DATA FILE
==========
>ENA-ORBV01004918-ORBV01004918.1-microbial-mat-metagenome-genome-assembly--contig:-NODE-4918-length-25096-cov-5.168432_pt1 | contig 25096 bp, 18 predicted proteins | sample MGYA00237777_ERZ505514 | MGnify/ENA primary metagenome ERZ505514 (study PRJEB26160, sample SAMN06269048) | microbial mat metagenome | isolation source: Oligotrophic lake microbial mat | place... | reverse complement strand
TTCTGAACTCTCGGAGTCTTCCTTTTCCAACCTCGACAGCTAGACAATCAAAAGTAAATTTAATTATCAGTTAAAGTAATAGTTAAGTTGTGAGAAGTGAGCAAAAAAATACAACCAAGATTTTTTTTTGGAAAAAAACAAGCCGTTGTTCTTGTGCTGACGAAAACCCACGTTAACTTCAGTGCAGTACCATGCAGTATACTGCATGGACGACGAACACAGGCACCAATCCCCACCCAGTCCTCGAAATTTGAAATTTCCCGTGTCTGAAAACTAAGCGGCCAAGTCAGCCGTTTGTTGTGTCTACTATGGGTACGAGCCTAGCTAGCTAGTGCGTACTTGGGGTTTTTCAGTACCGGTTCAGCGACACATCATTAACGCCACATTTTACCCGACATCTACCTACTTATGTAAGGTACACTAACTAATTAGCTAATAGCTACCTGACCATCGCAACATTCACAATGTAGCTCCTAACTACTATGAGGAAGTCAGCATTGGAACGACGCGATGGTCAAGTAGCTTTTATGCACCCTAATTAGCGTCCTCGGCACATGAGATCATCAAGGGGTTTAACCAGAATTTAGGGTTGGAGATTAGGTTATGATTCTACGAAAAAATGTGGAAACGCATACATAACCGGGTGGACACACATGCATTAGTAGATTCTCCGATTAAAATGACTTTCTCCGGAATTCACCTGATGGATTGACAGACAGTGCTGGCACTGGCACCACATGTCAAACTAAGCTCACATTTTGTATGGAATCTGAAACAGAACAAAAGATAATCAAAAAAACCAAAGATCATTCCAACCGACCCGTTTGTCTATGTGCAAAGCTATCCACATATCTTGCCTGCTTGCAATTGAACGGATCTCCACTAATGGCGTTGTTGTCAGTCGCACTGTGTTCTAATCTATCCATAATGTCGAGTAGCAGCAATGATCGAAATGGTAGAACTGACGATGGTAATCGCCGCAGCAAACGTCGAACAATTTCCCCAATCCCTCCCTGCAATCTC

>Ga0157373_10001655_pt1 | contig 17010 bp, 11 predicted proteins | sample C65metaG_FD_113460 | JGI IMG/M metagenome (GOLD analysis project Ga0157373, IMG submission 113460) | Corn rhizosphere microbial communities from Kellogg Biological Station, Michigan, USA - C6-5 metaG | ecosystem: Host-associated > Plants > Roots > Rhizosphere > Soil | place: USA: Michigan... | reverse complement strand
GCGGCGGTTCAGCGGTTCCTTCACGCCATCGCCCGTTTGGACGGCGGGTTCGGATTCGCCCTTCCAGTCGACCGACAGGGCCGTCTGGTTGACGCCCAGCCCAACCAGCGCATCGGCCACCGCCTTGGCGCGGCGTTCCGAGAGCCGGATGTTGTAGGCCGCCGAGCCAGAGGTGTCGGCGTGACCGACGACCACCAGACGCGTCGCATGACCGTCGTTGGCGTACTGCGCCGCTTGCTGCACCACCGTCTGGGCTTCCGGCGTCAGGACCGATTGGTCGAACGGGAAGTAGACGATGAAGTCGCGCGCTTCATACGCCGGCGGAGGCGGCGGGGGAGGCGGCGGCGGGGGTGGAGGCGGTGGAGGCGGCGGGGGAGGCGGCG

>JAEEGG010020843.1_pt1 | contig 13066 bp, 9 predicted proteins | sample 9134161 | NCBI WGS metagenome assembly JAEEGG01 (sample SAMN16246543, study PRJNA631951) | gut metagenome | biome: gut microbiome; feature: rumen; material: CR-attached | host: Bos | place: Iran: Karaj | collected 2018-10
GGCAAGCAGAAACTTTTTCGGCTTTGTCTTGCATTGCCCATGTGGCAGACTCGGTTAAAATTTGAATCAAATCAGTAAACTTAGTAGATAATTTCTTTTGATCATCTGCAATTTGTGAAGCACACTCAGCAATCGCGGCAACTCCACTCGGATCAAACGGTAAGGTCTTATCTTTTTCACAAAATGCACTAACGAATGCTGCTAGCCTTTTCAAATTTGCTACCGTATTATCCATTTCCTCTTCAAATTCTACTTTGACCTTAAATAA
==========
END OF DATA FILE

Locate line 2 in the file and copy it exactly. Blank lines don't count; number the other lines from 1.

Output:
TTCTGAACTCTCGGAGTCTTCCTTTTCCAACCTCGACAGCTAGACAATCAAAAGTAAATTTAATTATCAGTTAAAGTAATAGTTAAGTTGTGAGAAGTGAGCAAAAAAATACAACCAAGATTTTTTTTTGGAAAAAAACAAGCCGTTGTTCTTGTGCTGACGAAAACCCACGTTAACTTCAGTGCAGTACCATGCAGTATACTGCATGGACGACGAACACAGGCACCAATCCCCACCCAGTCCTCGAAATTTGAAATTTCCCGTGTCTGAAAACTAAGCGGCCAAGTCAGCCGTTTGTTGTGTCTACTATGGGTACGAGCCTAGCTAGCTAGTGCGTACTTGGGGTTTTTCAGTACCGGTTCAGCGACACATCATTAACGCCACATTTTACCCGACATCTACCTACTTATGTAAGGTACACTAACTAATTAGCTAATAGCTACCTGACCATCGCAACATTCACAATGTAGCTCCTAACTACTATGAGGAAGTCAGCATTGGAACGACGCGATGGTCAAGTAGCTTTTATGCACCCTAATTAGCGTCCTCGGCACATGAGATCATCAAGGGGTTTAACCAGAATTTAGGGTTGGAGATTAGGTTATGATTCTACGAAAAAATGTGGAAACGCATACATAACCGGGTGGACACACATGCATTAGTAGATTCTCCGATTAAAATGACTTTCTCCGGAATTCACCTGATGGATTGACAGACAGTGCTGGCACTGGCACCACATGTCAAACTAAGCTCACATTTTGTATGGAATCTGAAACAGAACAAAAGATAATCAAAAAAACCAAAGATCATTCCAACCGACCCGTTTGTCTATGTGCAAAGCTATCCACATATCTTGCCTGCTTGCAATTGAACGGATCTCCACTAATGGCGTTGTTGTCAGTCGCACTGTGTTCTAATCTATCCATAATGTCGAGTAGCAGCAATGATCGAAATGGTAGAACTGACGATGGTAATCGCCGCAGCAAACGTCGAACAATTTCCCCAATCCCTCCCTGCAATCTC